Webb wins Thomas Jefferson Foundation medal

Batten School hosts Fmr. Sen., hears leadership, citizenship advice

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“Jim Webb’s remarkable and eclectic career is an outstanding example of the many ways citizens can help lead the nation forward,” Warburg said.

Former Sen. Jim Webb was awarded the University’s highest honor at Monticello Thursday from the Thomas Jefferson Foundation. The Foundation works with the University annually to bestow three medals on the men and women who embody Jefferson’s ideal of a strong public life in the areas of law, architecture and citizen leadership.

The Batten School, which helps recommend candidates to the Foundation, chose to honor Webb with the Medal in Citizen Leadership for his exemplary contributions to the nation, Batten Assistant Dean Gerald Warburg said.

“Jim Webb’s remarkable and eclectic career is an outstanding example of the many ways citizens can help lead the nation forward,” Warburg said.

Eclectic is a fitting description of Webb’s long history of public service. After graduating from the Naval Academy he served in Vietnam, where he was decorated for his efforts as the commander of a Marine rifle company. Following the war, he became counsel to the Senate Foreign Relations Committee and eventually Assistant Secretary of Defense for Reserves. Later, Webb was elected to the U.S. Senate from Virginia.

To celebrate the award, the Batten School hosted a luncheon in Garrett Hall, during which Webb gave a speech packed with anecdotes from his personal experiences.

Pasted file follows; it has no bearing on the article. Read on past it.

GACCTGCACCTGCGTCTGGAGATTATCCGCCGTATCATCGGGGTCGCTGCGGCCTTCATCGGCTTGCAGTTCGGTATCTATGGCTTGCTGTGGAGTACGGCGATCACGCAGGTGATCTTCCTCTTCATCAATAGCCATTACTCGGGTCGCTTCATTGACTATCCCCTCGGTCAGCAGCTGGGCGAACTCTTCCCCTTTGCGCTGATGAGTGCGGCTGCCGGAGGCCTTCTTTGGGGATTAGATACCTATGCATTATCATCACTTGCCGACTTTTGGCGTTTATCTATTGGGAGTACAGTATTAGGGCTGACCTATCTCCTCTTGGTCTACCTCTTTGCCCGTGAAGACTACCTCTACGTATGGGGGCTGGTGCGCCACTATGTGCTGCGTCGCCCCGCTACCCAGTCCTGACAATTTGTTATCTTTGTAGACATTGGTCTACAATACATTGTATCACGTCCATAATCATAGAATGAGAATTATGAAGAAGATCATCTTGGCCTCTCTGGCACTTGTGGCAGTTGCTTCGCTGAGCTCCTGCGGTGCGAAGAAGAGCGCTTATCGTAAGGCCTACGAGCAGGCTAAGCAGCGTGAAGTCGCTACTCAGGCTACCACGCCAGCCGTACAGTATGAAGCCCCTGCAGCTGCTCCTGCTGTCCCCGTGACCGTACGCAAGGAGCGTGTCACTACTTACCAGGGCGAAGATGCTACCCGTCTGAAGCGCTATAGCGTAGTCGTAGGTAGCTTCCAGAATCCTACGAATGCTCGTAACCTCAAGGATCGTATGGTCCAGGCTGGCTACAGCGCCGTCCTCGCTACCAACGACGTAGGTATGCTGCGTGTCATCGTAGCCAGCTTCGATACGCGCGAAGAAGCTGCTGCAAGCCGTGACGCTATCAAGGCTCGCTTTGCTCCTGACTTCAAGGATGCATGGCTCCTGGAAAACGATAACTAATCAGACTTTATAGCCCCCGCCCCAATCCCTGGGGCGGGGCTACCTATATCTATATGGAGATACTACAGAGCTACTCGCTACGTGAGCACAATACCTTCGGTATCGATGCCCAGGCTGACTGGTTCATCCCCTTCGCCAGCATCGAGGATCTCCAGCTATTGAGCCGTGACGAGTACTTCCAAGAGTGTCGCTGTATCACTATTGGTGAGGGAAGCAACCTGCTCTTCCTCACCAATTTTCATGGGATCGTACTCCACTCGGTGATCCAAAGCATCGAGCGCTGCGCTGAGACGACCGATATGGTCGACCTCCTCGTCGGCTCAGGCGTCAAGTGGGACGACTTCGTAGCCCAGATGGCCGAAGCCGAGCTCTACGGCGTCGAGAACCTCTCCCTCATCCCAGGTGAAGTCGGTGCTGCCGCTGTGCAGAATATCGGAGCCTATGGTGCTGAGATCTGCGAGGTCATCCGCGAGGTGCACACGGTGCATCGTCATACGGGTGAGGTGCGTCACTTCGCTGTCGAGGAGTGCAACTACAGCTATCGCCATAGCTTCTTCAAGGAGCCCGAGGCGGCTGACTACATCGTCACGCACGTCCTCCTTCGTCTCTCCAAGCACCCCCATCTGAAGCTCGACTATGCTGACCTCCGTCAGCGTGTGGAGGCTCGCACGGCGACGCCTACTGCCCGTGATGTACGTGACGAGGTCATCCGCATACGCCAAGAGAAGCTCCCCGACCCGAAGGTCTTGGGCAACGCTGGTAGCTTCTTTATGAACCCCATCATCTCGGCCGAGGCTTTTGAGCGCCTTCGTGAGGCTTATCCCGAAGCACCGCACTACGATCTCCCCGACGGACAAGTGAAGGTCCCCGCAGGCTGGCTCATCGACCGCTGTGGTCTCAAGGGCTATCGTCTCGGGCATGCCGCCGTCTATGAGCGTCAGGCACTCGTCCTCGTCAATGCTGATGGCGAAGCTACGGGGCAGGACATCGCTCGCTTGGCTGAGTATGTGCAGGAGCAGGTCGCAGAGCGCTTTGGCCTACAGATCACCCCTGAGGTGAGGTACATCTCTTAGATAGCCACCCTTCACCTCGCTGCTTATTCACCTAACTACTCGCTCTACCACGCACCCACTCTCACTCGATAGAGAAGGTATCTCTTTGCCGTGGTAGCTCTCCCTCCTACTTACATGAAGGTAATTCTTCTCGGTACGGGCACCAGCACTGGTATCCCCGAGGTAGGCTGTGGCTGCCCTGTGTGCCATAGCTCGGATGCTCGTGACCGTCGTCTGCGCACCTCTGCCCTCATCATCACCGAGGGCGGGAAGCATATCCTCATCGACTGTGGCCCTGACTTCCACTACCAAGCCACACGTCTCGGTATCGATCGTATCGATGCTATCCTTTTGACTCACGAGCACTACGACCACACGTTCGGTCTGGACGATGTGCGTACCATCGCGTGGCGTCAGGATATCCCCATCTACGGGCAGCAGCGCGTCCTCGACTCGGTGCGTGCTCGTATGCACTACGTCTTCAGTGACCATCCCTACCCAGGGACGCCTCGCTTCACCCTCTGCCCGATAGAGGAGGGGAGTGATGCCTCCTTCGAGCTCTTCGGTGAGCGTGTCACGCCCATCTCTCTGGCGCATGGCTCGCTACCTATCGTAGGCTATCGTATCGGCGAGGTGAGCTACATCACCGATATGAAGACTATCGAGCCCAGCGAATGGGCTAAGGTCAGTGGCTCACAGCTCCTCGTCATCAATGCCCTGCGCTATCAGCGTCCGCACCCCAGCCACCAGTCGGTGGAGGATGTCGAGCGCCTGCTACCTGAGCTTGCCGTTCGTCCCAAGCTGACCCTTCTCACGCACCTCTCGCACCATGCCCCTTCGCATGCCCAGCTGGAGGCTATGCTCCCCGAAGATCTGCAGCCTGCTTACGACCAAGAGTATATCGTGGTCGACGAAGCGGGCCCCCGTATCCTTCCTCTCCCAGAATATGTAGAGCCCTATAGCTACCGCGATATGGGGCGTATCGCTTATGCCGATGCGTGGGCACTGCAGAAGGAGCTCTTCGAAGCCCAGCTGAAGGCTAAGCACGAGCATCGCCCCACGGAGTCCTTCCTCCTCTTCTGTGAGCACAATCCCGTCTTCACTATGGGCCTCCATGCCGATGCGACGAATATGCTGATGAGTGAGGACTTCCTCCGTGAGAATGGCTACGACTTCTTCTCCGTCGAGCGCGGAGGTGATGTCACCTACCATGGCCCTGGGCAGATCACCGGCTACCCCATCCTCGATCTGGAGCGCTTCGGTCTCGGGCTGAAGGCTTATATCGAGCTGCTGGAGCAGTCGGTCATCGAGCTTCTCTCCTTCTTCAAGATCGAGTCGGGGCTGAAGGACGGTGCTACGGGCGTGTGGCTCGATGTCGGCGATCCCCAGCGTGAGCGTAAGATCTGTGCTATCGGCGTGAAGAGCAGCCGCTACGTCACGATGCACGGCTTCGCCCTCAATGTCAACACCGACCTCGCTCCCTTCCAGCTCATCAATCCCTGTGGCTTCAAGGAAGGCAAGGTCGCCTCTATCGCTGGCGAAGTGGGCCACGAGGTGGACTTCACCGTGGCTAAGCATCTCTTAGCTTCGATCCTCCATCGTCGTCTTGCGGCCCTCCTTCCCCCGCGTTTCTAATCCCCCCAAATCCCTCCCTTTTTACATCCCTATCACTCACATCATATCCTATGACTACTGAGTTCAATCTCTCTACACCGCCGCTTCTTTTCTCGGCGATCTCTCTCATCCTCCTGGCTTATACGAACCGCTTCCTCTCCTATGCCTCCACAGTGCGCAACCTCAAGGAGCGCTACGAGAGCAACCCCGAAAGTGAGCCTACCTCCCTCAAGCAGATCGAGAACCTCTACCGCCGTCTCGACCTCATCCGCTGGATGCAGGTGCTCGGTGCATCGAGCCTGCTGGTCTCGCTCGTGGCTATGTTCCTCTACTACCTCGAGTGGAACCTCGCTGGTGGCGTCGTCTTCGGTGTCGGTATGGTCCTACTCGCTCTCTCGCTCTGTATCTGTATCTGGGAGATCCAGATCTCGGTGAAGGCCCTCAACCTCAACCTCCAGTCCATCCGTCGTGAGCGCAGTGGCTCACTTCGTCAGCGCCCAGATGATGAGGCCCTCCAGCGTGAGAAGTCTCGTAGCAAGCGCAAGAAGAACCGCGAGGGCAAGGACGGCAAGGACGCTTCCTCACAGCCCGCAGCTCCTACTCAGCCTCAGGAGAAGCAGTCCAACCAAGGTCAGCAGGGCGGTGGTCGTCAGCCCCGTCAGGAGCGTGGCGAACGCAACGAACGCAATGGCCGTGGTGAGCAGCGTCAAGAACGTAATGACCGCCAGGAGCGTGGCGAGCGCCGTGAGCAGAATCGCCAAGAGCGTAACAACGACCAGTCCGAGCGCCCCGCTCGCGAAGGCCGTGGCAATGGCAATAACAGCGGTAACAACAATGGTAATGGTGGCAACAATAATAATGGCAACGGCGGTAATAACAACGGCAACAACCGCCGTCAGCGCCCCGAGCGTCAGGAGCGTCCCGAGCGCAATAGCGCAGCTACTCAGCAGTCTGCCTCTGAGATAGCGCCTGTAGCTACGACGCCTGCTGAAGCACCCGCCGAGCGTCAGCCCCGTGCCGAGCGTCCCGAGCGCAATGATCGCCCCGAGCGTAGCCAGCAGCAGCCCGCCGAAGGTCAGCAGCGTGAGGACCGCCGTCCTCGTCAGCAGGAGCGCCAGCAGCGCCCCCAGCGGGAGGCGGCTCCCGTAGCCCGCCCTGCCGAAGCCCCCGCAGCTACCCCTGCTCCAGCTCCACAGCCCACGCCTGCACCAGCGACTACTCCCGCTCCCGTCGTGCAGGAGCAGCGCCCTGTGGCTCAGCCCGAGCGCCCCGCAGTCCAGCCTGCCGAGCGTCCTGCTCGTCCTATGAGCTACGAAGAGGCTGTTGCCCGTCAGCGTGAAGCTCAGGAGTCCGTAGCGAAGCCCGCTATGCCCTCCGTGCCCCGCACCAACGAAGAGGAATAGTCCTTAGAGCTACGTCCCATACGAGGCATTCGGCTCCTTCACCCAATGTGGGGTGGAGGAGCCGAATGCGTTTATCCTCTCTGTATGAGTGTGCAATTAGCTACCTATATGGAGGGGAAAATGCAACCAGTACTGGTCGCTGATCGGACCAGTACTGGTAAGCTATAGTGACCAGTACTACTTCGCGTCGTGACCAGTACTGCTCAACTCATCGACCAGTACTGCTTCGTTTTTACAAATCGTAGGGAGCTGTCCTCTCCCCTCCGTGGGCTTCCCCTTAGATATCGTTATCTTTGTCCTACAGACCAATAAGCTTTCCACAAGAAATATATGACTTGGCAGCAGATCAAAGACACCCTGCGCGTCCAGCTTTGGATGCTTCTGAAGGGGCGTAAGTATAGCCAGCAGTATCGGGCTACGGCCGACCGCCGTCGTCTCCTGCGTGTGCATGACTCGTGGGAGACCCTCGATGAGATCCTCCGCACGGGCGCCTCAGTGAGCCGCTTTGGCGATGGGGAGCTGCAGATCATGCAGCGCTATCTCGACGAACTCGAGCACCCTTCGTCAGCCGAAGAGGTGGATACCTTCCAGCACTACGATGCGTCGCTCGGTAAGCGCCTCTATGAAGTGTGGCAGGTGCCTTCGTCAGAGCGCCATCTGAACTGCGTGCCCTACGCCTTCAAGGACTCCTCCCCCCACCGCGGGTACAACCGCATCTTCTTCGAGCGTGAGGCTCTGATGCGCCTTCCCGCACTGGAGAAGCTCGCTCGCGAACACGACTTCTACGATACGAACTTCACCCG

“If you want to be a successful leader there are about five basic principles that cross all the lines in terms of what a leader needs to be proficient,” Webb said. “These are true if you’re an infantry squad leader or whether you’re a corporate CEO or in the Senate.”

These bedrock principles included loyalty, responsibility, knowledge, management and courage. Webb offered a sobering evaluation of the current political process in the United States.

“The necessity to raise so much money in the political process is driving people away who would otherwise be good leaders,” he said.

Webb discussed different leadership styles, contrasting the extroverted, high-octane personality of General George Patton with that of General Omar Bradley, who he said is fatherly and soft-spoken, but equally successful.

After Webb’s time in the military, he decided to pursue his writing career. In the political realm, Webb opted out of running for re-election for his Senate seat in 2012. Many of his supporters were shocked to see his above-politics persona leave the Senate at a time of hyper-partisanship.

“You know, its amazing that he didn’t run for re-election,” Warburg said. “Not many people would do what he did and we applaud him for that.”

Webb told students it is OK to focus on pursuing their passions in life.

“It’s healthy in our society to step away from time to time,” Webb said. “This is the fourth time in my career I’ve actually done this.”


Published April 11, 2014 in FP test, News





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